In one of those charming coincidences that seem to happen so often in baseball, Alex Rodriguez connected on his 600th homerun almost three years to the hour that he belted number 500 back in 2007 against the Royals. In both games, Arod’s milestone blast came in the first inning of a 1:05PM start, so the depth of the coincidence is almost bordering on eerie.
Although the symmetry of the dates is an interesting novelty, the fact of the matter is the Arod who belted 600 is a far cry from the one who rounded the bases after 500. When Rodriguez belted that earlier milestone on August 4, 2007, it was the same day Barry Bonds tied Hank Aaron atop the all-time homerun list at 755 (another coincidence). Even before Bonds caught and eventually passed Aaron, all eyes had already turned to Arod as a potential knight in shining armor who might one day rescue the sacred homerun title away from the dirty hands of Bonds. Despite often being perceived as disingenuous, arrogant and too self aware, Arod was always thought to be clean, and therefore a worthy successor to Aaron. That all changed, however, in the winter of 2009 when Alex Rodriguez admitted to taking performance enhancing drugs during his tenure in Texas.
Admitting to the use of steroids hasn’t been the only obstacle that Arod has had to overcome since 500. Other bumps along the road have included: his performance against the Indians in the 2007 ALDS, which intensified the perception of not being clutch; the opt-out fiasco during the 2007 World Series, which further portrayed him as selfish; the publication of Joe Torre’s book, which painted an unflattering picture of his status in the clubhouse; and his first major injury, a hip surgery that cost him two months of the 2009 season and has seemed to limit him at times since then. In many ways, it has been a long road, which makes any thought of passing Barry Bond’s total of 762 seem to be just a little premature.
So much has changed for me. My place in the clubhouse, that’s the number one thing that has changed. My relationship with my teammates, the way I try to go about my business, especially the last two years. We’re about winning, we’re about checking your ego at the door and doing the little things to try to win games. For me, the perspective of hitting 600 home runs, it feels really good, but when you win a World Series – which is what I worked my whole life for – no personal achievement can compare to celebrating on the mound and being the last team standing.” – Alex Rodriguez, quoted in the August 5, 2010 edition of the Daily News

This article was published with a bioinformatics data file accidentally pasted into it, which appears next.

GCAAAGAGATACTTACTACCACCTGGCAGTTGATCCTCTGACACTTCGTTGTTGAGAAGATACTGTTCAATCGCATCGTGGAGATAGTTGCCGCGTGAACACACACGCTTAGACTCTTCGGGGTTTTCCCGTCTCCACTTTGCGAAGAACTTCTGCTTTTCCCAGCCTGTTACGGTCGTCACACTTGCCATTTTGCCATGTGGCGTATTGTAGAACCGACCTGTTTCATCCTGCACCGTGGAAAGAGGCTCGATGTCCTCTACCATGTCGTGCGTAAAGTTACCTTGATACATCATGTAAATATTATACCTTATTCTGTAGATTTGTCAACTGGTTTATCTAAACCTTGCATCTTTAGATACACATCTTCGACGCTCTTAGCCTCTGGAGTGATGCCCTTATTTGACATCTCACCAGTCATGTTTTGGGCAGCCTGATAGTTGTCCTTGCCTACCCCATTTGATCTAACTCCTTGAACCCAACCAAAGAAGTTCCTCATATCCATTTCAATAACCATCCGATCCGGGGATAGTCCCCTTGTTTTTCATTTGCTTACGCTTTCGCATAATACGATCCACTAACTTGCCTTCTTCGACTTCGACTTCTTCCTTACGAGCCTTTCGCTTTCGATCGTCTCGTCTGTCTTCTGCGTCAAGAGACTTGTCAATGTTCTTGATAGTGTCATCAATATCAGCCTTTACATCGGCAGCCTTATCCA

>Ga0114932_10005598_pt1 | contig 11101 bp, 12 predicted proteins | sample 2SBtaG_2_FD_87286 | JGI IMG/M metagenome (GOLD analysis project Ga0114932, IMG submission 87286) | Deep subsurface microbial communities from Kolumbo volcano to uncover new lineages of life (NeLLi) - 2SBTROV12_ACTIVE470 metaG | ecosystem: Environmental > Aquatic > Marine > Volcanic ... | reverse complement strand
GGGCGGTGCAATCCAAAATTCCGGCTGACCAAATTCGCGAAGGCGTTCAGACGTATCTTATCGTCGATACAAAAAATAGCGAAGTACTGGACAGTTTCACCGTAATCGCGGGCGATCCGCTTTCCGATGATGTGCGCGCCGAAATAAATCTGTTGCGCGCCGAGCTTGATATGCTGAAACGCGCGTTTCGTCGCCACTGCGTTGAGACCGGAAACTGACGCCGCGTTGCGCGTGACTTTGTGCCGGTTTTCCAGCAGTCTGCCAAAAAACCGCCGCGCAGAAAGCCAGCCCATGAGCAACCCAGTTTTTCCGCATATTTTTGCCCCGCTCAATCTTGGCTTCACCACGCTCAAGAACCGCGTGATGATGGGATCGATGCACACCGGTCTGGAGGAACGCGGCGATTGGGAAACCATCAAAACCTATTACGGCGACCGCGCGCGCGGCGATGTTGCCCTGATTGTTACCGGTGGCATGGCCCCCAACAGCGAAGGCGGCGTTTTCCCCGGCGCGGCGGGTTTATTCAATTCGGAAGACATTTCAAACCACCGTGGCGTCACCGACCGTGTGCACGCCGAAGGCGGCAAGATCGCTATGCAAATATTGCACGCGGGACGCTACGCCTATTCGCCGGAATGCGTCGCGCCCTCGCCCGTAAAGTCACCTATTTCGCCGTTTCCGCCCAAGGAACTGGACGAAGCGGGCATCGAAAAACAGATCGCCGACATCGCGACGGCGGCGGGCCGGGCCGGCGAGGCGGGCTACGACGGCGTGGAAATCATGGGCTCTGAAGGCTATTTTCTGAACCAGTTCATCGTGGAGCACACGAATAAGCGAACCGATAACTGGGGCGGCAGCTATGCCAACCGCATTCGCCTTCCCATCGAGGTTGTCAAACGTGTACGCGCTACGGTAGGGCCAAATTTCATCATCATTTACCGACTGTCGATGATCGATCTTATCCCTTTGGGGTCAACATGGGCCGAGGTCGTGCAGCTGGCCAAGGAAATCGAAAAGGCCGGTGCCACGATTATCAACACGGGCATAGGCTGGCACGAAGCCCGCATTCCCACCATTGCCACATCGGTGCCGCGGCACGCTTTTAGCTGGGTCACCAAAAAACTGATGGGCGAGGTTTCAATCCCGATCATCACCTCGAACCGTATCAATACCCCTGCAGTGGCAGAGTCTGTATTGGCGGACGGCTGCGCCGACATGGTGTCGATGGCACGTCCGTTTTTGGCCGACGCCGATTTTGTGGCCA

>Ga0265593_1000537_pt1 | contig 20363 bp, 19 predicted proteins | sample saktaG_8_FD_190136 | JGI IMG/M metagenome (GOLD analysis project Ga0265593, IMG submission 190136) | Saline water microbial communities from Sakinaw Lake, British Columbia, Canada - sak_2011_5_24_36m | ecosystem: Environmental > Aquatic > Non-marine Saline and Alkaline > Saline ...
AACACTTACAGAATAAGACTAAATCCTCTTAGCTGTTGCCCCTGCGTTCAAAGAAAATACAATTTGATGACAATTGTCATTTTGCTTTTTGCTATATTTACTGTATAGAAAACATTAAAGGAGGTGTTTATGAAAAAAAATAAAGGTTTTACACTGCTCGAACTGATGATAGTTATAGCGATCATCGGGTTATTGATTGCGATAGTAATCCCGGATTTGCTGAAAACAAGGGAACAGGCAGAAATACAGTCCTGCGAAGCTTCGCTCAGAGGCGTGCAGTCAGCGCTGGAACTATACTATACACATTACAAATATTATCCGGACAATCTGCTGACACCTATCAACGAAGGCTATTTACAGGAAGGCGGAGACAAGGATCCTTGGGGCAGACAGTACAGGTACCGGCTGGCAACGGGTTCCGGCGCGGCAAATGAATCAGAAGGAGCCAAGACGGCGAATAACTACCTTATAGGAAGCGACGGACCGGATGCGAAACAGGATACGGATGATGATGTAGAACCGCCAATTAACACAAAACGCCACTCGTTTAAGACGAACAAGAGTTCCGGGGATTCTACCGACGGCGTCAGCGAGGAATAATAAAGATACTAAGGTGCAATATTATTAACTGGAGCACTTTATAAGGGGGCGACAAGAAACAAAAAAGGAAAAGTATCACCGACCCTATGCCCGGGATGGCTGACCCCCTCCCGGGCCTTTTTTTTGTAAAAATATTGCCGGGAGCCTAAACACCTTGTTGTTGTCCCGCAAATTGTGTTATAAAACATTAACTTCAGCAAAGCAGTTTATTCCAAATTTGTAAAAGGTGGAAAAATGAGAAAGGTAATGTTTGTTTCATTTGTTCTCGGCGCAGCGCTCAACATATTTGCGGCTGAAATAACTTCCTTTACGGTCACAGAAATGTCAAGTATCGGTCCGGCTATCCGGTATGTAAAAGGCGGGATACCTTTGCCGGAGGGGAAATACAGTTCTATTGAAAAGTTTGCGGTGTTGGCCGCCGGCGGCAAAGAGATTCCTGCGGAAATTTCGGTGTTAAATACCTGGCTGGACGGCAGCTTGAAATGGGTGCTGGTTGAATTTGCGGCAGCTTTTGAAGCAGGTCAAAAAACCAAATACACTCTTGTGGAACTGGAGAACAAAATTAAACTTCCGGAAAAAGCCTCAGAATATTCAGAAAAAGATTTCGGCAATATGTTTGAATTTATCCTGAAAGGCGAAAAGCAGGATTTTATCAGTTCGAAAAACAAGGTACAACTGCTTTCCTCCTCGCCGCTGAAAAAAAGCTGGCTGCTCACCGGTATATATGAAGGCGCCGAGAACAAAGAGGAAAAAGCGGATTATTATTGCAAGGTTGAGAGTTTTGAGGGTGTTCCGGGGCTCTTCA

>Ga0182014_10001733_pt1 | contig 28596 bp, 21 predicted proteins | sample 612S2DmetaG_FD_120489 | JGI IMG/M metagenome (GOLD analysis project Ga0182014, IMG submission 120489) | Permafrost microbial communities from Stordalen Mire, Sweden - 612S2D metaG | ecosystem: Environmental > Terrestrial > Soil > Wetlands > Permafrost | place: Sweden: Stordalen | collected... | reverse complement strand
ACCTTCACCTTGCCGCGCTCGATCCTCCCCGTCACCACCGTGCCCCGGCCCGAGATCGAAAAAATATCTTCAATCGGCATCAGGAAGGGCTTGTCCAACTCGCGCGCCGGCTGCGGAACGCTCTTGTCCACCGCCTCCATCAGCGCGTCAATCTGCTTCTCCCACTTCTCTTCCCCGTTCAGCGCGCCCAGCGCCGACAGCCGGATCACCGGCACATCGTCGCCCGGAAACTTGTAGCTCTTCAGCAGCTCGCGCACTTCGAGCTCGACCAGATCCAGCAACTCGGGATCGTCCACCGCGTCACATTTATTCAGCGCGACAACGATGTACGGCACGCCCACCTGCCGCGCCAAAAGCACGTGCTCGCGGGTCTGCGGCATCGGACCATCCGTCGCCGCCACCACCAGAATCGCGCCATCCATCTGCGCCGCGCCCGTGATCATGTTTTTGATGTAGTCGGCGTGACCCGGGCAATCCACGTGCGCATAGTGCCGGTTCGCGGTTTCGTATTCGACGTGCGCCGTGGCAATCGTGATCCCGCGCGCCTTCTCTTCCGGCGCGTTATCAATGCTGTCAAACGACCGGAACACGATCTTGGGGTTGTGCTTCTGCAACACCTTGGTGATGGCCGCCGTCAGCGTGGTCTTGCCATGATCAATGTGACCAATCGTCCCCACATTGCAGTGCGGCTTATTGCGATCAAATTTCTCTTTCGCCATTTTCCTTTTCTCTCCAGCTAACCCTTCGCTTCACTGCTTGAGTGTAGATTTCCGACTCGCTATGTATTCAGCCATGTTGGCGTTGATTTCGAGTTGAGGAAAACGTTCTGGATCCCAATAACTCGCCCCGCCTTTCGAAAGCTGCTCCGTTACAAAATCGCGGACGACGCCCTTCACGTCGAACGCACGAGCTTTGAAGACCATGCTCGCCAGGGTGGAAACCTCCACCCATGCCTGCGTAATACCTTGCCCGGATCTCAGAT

When the Yankees and Arod agreed to a 10-year contract extension after the 2007 season, the pursuit of the homerun record was an integral part. In fact, for every player Arod passes along the way, beginning with Willie Mays, he will receive a $6 million bonus. Meanwhile, the Yankees’ hope is that they will be able to market the chase, and attract increased revenue as a result of the surrounding interest. At the time of Arod’s admission, many had opined that the Yankees’ plans had gone up in smoke, but if the pursuit of 600 proved one thing rather clear, people still care. Now, the question is when, and if, will he reach 763?
Seven years remain on Arod’s contract, so if he is able to remain relatively healthy during that span, a season average of about 25 HRs (his current season pace) would be enough to make history. Arod’s health will definitely be a factor, but his biggest challenge will be not allowing the chase to consume him. Just like the Giants became a sideshow to Barry Bond’s pursuit of Aaron, the Yankees and Arod need to make sure winning takes precedence over all individual accomplishments. That may have been difficult for the old Arod, but every indication seems to suggest that new and improved Alex Rodriguez is really all about team first.
So, as 600 fades into the background, you can bet Rodriguez is looking forward to doing the same. The spotlight will always manage to find him, but at least now, it seems to happen when he lets his bat do the talking. The Yankees hope it continues to make noise over the next seven years.
Day of Milestones – Other major accomplishments recorded on August 4
- August 4, 1985 – Tom Seaver records his 300th win with a victory over the Yankees. Seaver accomplished the feat as a member of the White Sox.
- August 4, 1985 – The California Angels’ Rod Carew slaps an opposite field single to left to become the 14 man to record 3,000 hits. Carew’s milestone came against the Twins, the team with which he started his career.
- August 4, 2007 – Alex Rodriguez belts his 500th career homerun against the Royals’ Kyle Davies.
- August 4, 2007 – Barry Bonds ties Hank Aaron for most homeruns in major league history. Bonds hit number 755 against Clay Hensley of the Padres.